Autumn colours and the Himalayas, right from our bedroom window. Simply gorgeous, especially in the morning sun.

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In the cold courtyard we wait for traditional breakfast, mainly parantha, prepared by Sonam and his mum. Apples all around us. We are staying at the Mentokling Guest House, superbly-run by Mr Sonam Wangchuk. We recommend this place very much.

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From the guesthouse to the centre of Leh is just a short stroll, so we go searching for lunch at the main bazaar strip. We find this nice Kashmiri halal joint, and order their finest mutton and chicken. Good decision, tasty lunch at RM80 for 4 pax, truly value for money! The Kashmiri immigrants control the meat and chicken supply chain here (since the Ladakhis are vegan Buddhists), so everything is halal, no problem.

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The main bazaar strip of downtown Leh, if I may call it so, is an interesting spot, especially for people/critter watching. There are three mosques here, two Shiah, the other Sunni, both founded by Kashmiri immigrants from the west. Over there Sunnis constitute 80% of Muslims while 20% are Shiah people. Here in Leh (population a bit more than 30,000) it’s 10% Sunnis, 10% Shiahs, and 80% Ladakhi Buddhists. And they seem a happy and prosperous lot. By the way, the Shiah mosque is decorated for the holy festival of Ashura, whose climactic procession will happen tomorrow. That should be fun!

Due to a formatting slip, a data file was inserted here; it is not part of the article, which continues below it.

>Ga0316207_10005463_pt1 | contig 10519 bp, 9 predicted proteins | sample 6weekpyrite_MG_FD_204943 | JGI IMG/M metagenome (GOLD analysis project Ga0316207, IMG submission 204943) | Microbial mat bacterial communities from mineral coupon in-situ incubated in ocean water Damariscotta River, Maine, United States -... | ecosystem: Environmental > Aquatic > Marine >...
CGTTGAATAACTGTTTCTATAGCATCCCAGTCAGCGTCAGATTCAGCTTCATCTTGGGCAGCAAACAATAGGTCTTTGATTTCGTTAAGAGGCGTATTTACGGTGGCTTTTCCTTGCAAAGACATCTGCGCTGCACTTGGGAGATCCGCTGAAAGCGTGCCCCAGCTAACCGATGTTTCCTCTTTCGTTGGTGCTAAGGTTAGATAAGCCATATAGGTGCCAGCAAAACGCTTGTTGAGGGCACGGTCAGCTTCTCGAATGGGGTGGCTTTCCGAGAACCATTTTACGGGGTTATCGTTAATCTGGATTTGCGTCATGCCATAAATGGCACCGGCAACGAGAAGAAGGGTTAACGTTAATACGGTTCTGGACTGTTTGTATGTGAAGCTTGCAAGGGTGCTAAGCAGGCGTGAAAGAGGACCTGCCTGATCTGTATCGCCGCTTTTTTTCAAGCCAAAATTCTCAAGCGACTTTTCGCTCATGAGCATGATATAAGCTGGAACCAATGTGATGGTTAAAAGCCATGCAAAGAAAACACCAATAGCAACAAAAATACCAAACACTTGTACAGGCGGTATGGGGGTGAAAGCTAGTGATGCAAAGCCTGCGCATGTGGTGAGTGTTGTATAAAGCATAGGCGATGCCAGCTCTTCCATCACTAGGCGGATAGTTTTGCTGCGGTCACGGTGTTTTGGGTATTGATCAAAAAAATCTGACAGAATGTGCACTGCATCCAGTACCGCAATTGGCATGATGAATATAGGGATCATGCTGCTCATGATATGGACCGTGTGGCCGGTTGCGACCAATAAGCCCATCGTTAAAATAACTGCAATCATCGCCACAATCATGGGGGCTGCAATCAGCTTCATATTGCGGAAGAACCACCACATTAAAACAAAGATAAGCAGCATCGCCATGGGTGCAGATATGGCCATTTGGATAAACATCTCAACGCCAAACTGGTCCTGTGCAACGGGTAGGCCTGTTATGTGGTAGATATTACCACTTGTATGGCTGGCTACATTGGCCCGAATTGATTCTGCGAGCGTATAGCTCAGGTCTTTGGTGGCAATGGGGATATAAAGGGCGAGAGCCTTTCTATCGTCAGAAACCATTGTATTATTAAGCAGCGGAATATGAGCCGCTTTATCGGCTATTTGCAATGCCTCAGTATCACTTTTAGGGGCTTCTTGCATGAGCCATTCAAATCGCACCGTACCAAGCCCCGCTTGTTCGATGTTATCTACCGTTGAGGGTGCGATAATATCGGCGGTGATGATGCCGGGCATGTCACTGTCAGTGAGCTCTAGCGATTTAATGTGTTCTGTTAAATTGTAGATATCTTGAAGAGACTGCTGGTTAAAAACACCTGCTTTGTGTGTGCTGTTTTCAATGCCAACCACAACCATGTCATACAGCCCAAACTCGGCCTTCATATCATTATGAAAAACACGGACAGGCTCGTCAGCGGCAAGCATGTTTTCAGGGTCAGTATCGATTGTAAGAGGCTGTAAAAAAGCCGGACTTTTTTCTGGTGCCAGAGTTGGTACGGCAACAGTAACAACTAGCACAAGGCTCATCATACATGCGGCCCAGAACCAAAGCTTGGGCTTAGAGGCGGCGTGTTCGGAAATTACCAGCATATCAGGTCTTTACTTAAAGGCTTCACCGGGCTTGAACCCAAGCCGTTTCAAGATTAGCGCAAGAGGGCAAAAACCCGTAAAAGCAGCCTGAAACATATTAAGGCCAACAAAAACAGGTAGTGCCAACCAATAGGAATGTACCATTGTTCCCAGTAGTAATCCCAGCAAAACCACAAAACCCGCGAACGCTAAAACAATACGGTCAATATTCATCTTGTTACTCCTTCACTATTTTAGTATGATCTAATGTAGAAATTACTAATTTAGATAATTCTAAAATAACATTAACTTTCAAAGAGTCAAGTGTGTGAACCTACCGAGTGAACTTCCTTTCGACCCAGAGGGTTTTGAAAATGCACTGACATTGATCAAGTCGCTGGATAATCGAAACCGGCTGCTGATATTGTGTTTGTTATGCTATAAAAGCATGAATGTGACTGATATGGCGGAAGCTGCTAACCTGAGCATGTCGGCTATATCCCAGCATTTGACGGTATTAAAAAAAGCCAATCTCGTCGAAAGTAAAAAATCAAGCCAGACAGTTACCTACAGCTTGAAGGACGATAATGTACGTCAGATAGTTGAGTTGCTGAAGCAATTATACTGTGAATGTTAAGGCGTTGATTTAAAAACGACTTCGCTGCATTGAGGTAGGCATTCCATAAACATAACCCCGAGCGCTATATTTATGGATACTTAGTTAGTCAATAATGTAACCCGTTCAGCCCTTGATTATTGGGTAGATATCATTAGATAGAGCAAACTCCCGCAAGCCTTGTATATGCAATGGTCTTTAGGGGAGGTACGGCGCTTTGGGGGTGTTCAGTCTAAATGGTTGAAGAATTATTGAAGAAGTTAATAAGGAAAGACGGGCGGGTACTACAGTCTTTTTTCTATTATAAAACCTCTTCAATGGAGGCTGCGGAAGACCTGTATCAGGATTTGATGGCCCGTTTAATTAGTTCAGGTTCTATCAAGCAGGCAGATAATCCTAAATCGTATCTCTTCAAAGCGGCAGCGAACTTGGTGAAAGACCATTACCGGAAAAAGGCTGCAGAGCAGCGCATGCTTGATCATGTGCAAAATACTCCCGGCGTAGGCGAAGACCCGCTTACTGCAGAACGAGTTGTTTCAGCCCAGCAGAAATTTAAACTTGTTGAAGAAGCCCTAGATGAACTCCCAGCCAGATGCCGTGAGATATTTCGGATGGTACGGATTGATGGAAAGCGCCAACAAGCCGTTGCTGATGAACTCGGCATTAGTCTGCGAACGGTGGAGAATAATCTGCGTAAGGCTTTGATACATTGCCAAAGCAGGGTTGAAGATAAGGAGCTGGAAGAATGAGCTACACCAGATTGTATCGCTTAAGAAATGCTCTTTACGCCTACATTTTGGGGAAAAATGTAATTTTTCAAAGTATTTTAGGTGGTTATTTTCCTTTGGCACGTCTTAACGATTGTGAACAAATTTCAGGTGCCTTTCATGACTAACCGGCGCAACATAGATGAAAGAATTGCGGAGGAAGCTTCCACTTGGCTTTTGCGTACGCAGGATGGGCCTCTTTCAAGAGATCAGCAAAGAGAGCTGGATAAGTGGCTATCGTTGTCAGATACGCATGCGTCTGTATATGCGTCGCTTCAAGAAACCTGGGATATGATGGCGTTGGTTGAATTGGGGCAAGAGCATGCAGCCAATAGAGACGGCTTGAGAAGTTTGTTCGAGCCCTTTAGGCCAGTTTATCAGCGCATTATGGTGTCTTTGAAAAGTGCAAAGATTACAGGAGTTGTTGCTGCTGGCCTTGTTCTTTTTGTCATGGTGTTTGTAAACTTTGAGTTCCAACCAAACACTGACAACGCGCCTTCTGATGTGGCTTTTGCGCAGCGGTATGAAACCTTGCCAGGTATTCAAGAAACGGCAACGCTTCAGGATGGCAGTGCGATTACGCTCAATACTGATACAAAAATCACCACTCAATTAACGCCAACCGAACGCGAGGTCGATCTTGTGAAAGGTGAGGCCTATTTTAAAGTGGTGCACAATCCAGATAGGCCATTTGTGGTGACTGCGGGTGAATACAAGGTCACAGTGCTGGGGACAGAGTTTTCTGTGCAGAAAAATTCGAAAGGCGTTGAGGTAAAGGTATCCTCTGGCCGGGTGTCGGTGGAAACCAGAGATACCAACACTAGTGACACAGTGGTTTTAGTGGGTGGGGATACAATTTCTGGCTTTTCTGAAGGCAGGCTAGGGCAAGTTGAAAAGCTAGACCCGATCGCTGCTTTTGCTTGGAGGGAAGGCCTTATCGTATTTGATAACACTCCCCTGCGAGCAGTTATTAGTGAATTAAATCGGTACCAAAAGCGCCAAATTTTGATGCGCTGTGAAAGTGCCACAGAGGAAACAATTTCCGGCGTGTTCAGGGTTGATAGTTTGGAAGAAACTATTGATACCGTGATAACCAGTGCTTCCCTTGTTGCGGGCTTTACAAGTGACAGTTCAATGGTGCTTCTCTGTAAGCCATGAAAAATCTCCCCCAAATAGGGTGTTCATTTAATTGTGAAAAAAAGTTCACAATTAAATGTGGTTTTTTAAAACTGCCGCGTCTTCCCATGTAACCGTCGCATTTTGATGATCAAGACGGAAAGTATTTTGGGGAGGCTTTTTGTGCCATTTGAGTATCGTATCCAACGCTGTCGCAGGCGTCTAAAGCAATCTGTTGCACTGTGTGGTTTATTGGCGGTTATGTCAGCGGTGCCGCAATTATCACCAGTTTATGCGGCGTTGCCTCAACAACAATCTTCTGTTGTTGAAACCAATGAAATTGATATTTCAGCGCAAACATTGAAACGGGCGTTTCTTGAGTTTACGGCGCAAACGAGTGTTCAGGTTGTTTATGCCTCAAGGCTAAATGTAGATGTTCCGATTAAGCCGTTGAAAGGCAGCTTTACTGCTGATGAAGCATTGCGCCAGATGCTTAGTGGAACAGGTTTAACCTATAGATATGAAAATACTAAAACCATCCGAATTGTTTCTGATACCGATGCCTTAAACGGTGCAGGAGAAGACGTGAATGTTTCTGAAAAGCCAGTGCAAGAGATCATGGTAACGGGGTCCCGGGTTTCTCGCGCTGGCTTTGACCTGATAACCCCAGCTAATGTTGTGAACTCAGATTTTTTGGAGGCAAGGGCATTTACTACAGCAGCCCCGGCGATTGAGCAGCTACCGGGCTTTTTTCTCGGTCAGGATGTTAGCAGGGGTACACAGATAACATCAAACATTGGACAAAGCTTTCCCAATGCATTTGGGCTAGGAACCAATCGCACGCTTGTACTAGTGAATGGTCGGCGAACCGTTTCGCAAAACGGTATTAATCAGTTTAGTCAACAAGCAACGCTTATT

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Apples and apricots are in season. The local apricots are quite small in size and very sweet too.

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The people seem to take care of the strays — they look contented sunbathing and well-fed. I don’t know how winter would treat them though.

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More of a wish-list, but really, Leh is more presentable then most Indian cities I have been too. Nevertheless it’s an interesting place, unlike the rest of India.

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Back at our Mentokling Guesthouse, I bump into the delightful Mr Sonam Wangyal (Senior) who is dad of Sonam Wangchuk, our gracious host (middle of pic). Sonam Snr summited Everest in 1965 when he was only 23, the youngest person ever to have done so. The Indian Govt rewarded him with this piece of land in Leh where our guesthouse is. If you are coming to Leh, please whatsapp the son Sonam Wangchuk at +91.985.839.9142 for excellent service, and more tales from Senior. 😀

 

Pics with legendary Indian mountaineer and soldier, Mr Sonam Wangyal, who summited Everest in 1965 at 23 years of age, making him the youngest person to do so in the world then. He is in his traditional Ladakhi garb.

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~ THE END ~

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5 thoughts on “India: The Ladakh City of Leh

  1. Nice trip n writings.Interesting. India always amaze anybody. No pics of the jumping Sab eh… I should have done the same thing….put in writing my trip to Vadodara, Gujerat few years ago.

    Like